I am not opposed to the idea of having some sort of English proficiency test for citizenship because after all, English is an official language in this country but the requirement is 6 IELTS is beyond ludicrous. Content for both IELTS academic and general requires certain level of education which is not easy to attain for many immigrants and refugees and even when they master the content on the test, it has little to do with their lives in Australia. In fact, Australia government should consider proficiency test that focus on the communicative aspect of English which can be of use when migrants have to learn to cope with their new lives here instead of requiring them to analyze all sorts of chart or writing an argument essay, which has 0 value on the daily basis.

  • Katherine Douglas

    Those in government who connect new immigrants and refugees with terrorism have a problem. There is always some risk (however low) that any new person to Australia presents a risk of terrorism. However, what if terrorism is committed by someone born in this country? It is foolish to not have some awareness of terrorism and have measures in place, but I think this has gone too far.

    Also, what is the point of expecting newcomers to have English skills that are so advanced that even most native Australians don’t use regularly, and turn them away if they do not? I believe that incoming Australians should try to master the English, but Faine is right – there is more to being a worthy Australian citizen than achieving Band 6 on an IELTS exam.

  • Gin Parrish

    Achieving IELTS Band 6.0 is challenging, so many people may have to attend IELTS preparation classes and retake the tests many times before attaining their desired score – which costs them around AUD$350 for each test and more for the preparation courses. This discriminates people with low socio-economic backgrounds as well as costs a lot of money, meanwhile, the need for such test is still questionable. Many topics in IELTS Test are abstract and foreign to daily life, and the test involves a lot of academic skills, which discriminate working people who don’t have enough time to study for these tests, people with low literacies backgrounds, people without access to formal learning, as well as old people who find learning more difficult than the young.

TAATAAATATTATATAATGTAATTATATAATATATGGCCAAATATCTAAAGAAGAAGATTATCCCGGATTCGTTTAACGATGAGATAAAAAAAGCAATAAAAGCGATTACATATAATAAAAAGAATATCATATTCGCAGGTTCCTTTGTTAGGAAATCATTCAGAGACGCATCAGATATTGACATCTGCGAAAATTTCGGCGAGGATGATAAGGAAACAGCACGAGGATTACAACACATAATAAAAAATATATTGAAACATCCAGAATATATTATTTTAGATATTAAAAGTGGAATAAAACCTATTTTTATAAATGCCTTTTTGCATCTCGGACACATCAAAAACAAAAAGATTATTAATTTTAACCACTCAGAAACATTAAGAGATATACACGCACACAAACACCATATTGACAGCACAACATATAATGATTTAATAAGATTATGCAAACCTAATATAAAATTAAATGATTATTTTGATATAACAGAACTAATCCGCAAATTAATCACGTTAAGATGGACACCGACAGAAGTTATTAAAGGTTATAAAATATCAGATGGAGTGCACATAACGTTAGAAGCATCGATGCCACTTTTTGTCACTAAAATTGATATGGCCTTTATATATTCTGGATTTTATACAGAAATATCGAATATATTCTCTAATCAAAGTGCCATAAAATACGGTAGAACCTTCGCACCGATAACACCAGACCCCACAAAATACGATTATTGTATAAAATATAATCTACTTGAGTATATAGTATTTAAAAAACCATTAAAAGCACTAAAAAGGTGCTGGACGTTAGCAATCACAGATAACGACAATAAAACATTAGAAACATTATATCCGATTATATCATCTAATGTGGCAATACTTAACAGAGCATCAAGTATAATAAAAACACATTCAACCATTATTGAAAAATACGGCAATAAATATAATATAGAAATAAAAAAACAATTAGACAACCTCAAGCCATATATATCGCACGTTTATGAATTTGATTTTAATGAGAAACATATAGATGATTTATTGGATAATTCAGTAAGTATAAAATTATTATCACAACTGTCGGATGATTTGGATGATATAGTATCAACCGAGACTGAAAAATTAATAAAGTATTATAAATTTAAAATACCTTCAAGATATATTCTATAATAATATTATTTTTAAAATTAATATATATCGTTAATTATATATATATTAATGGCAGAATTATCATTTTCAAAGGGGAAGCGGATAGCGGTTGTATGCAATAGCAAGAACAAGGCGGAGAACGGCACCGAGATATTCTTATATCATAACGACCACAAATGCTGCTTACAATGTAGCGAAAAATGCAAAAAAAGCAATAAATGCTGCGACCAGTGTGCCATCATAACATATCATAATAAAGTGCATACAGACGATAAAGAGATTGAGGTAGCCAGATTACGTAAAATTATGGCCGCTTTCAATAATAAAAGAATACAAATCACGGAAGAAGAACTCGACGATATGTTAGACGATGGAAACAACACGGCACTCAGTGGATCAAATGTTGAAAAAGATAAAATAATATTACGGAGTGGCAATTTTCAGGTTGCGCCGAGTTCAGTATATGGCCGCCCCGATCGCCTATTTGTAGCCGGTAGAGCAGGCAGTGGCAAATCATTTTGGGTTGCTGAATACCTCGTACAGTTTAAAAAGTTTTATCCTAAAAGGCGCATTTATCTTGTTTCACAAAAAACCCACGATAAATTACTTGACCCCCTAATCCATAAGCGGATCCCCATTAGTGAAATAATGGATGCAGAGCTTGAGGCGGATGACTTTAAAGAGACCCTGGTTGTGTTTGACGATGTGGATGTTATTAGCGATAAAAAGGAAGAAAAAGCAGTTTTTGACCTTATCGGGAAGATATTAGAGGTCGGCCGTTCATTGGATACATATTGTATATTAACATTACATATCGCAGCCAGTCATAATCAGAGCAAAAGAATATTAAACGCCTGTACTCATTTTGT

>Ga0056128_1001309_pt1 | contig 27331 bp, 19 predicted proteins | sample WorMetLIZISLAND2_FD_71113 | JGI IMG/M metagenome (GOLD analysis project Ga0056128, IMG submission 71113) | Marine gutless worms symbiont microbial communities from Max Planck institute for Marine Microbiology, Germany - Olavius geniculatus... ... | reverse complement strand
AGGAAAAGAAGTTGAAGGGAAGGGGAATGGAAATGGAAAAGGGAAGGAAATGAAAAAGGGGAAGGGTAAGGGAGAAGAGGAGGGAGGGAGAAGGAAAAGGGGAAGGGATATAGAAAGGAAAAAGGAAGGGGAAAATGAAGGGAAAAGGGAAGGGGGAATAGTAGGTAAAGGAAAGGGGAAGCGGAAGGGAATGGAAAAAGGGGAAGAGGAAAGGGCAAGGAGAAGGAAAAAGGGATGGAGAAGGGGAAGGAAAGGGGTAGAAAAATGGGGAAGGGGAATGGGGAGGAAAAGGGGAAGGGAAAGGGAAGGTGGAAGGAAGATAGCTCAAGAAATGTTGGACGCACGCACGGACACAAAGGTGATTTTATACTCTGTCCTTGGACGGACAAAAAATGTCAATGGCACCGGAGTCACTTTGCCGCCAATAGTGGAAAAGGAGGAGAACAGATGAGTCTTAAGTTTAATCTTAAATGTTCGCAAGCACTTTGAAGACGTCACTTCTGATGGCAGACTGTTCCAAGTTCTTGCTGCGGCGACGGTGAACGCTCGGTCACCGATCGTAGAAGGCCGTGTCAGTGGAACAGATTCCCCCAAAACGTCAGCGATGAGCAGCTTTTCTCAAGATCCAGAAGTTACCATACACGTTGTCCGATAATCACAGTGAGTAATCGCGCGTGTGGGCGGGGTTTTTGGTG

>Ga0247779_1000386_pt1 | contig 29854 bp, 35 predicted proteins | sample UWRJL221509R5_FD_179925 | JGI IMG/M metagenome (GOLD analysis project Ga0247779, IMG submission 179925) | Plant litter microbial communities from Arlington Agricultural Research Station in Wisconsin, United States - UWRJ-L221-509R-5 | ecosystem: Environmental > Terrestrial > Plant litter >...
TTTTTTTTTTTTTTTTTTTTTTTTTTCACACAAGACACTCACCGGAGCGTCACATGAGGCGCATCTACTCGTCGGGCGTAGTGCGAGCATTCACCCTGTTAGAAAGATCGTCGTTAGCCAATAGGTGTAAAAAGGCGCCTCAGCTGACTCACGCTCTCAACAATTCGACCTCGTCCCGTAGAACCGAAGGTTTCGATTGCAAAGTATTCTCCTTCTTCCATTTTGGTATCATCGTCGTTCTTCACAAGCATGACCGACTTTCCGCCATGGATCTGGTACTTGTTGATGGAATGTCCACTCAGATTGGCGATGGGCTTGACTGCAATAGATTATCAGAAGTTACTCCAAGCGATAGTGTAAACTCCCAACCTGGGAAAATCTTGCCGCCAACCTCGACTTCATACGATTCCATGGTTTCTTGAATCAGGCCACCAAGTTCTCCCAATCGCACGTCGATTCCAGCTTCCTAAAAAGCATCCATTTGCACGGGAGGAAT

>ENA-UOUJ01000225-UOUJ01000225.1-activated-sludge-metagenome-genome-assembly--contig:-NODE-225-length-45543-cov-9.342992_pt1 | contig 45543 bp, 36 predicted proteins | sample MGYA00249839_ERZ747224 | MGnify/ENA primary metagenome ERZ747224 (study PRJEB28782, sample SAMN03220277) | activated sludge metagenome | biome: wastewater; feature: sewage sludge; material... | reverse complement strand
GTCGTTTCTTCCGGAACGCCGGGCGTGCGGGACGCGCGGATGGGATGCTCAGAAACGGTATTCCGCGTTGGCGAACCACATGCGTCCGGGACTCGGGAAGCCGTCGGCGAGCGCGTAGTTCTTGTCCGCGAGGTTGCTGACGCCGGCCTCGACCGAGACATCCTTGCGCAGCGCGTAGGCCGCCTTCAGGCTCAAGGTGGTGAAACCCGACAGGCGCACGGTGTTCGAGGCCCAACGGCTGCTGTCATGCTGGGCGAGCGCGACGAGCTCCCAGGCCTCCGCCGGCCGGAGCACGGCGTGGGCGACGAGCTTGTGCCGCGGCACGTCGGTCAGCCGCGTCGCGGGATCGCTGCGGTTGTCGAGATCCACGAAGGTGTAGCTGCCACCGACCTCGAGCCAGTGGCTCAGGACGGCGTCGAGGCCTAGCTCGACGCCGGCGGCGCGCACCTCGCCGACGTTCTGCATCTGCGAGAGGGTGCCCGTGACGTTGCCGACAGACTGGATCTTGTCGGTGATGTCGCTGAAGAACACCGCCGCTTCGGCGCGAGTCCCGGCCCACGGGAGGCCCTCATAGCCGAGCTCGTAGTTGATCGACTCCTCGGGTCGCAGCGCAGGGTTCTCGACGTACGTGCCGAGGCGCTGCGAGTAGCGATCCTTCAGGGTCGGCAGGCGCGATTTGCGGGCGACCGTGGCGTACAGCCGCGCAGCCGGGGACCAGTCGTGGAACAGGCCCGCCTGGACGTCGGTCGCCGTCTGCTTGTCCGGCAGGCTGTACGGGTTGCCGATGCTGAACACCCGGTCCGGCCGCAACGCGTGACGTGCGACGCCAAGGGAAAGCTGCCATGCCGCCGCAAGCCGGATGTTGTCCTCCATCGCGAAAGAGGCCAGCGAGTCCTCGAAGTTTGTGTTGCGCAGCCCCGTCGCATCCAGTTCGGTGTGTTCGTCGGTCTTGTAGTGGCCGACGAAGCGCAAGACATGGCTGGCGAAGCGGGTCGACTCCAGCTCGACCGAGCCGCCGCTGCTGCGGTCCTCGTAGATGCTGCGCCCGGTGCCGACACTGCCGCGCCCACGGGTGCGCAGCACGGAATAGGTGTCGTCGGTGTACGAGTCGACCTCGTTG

• fadiyah

    ‘multiculturalism of Australia’ has the gist of the global problem of all the largest countries where there are immigration programs. For hundreds of years immigrants with their cultural diversity have been the inseparable part of developed countries, where immigration was always welcome. No such strong language testing requirements were needed to apply for citizenship. From one side, it is important that the immigrants attend ESL classes, but from the other side, to have a score of IELTS 6 is not realistic for them. Increasing the score of language knowledge does not increase the security in the country.

  • Xi Yang

    Hi Saida, I strongly agree with your comment. Three of the most popular English evaluation test in Australia, known as IELTS, TOEFL and PTE cannot truly reveal a person’s English proficiency. Sometimes people who took the test multiple times or spend a lot of time in practice the test questions in all four skills, are possible to achieve good grades. Not because they have strong English competence, but they are good or multiple exam-takers, this is probably why there are an increasing number English center now are providing more English exam preparation courses.

  • Kaniz Rahman

    I totally agree with that most are eager to learn English but it is not a easy task to learn a second language so easily specially sitting in a non speaking country; that makes the job harder. Moreover Australia is renowned for it’s diversity. Every culture is welcomed here so as every language. Of course English is a must. However an IELTS band 6 is a bit too much. It feels like a strategy to reduce the number of immigrants coming to Australia. Knowledge of English should be considerable is long as a person can communicate with it. A language is a tool of communication and it should be treated as one.